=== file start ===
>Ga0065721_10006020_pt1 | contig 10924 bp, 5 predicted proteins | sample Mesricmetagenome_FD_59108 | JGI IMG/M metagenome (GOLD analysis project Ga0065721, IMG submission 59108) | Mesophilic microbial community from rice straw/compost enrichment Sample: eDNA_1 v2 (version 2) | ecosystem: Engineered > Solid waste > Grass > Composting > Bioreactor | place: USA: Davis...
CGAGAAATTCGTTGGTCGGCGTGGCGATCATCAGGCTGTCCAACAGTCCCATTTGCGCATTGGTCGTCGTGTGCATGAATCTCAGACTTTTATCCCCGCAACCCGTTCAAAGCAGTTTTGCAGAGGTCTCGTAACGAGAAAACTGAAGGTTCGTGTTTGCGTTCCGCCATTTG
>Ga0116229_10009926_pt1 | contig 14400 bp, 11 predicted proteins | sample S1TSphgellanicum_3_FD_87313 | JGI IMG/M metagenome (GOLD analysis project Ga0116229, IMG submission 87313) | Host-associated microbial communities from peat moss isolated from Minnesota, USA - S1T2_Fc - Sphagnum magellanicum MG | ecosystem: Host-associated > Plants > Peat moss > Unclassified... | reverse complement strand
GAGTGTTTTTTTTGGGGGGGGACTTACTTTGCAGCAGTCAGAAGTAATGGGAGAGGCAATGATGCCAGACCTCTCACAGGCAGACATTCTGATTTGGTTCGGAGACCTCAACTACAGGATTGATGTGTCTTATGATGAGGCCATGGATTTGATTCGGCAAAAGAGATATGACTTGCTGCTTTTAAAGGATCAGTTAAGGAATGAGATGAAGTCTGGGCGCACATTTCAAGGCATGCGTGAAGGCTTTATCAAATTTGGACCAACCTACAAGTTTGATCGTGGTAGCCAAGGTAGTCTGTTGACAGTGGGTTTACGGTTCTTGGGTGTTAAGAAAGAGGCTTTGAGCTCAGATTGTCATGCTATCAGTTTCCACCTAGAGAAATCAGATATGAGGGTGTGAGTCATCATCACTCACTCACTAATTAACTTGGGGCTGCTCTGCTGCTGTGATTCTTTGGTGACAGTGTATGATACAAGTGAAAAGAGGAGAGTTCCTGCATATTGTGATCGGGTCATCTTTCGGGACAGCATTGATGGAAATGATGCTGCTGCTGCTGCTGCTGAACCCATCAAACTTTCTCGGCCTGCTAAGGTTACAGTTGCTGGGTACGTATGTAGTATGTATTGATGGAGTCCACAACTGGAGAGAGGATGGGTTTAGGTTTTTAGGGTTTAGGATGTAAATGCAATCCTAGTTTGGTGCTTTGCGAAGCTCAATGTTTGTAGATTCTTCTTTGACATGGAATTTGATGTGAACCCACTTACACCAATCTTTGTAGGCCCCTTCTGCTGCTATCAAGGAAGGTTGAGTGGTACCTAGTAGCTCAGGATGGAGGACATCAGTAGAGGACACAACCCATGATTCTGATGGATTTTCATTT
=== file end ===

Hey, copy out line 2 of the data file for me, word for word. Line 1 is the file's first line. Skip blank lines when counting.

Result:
CGAGAAATTCGTTGGTCGGCGTGGCGATCATCAGGCTGTCCAACAGTCCCATTTGCGCATTGGTCGTCGTGTGCATGAATCTCAGACTTTTATCCCCGCAACCCGTTCAAAGCAGTTTTGCAGAGGTCTCGTAACGAGAAAACTGAAGGTTCGTGTTTGCGTTCCGCCATTTG